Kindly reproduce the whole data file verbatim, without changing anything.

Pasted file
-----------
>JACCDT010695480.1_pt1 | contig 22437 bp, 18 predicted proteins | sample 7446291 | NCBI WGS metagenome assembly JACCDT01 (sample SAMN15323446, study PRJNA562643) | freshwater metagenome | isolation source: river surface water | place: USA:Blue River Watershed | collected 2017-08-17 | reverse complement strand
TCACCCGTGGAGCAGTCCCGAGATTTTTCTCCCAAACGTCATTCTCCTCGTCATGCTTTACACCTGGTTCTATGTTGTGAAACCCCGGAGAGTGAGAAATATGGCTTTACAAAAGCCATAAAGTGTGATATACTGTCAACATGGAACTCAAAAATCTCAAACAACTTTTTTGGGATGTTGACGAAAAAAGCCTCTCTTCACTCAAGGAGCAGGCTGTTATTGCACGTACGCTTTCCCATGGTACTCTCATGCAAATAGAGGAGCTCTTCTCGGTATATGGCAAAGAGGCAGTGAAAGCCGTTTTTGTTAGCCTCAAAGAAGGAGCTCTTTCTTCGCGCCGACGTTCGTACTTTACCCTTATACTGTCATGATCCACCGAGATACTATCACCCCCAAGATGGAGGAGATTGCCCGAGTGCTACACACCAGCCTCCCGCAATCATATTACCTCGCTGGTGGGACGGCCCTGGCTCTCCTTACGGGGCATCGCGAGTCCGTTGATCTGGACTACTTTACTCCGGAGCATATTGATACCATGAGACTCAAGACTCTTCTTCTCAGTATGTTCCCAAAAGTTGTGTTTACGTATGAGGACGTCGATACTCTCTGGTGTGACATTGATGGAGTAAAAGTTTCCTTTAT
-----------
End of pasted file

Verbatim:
>JACCDT010695480.1_pt1 | contig 22437 bp, 18 predicted proteins | sample 7446291 | NCBI WGS metagenome assembly JACCDT01 (sample SAMN15323446, study PRJNA562643) | freshwater metagenome | isolation source: river surface water | place: USA:Blue River Watershed | collected 2017-08-17 | reverse complement strand
TCACCCGTGGAGCAGTCCCGAGATTTTTCTCCCAAACGTCATTCTCCTCGTCATGCTTTACACCTGGTTCTATGTTGTGAAACCCCGGAGAGTGAGAAATATGGCTTTACAAAAGCCATAAAGTGTGATATACTGTCAACATGGAACTCAAAAATCTCAAACAACTTTTTTGGGATGTTGACGAAAAAAGCCTCTCTTCACTCAAGGAGCAGGCTGTTATTGCACGTACGCTTTCCCATGGTACTCTCATGCAAATAGAGGAGCTCTTCTCGGTATATGGCAAAGAGGCAGTGAAAGCCGTTTTTGTTAGCCTCAAAGAAGGAGCTCTTTCTTCGCGCCGACGTTCGTACTTTACCCTTATACTGTCATGATCCACCGAGATACTATCACCCCCAAGATGGAGGAGATTGCCCGAGTGCTACACACCAGCCTCCCGCAATCATATTACCTCGCTGGTGGGACGGCCCTGGCTCTCCTTACGGGGCATCGCGAGTCCGTTGATCTGGACTACTTTACTCCGGAGCATATTGATACCATGAGACTCAAGACTCTTCTTCTCAGTATGTTCCCAAAAGTTGTGTTTACGTATGAGGACGTCGATACTCTCTGGTGTGACATTGATGGAGTAAAAGTTTCCTTTAT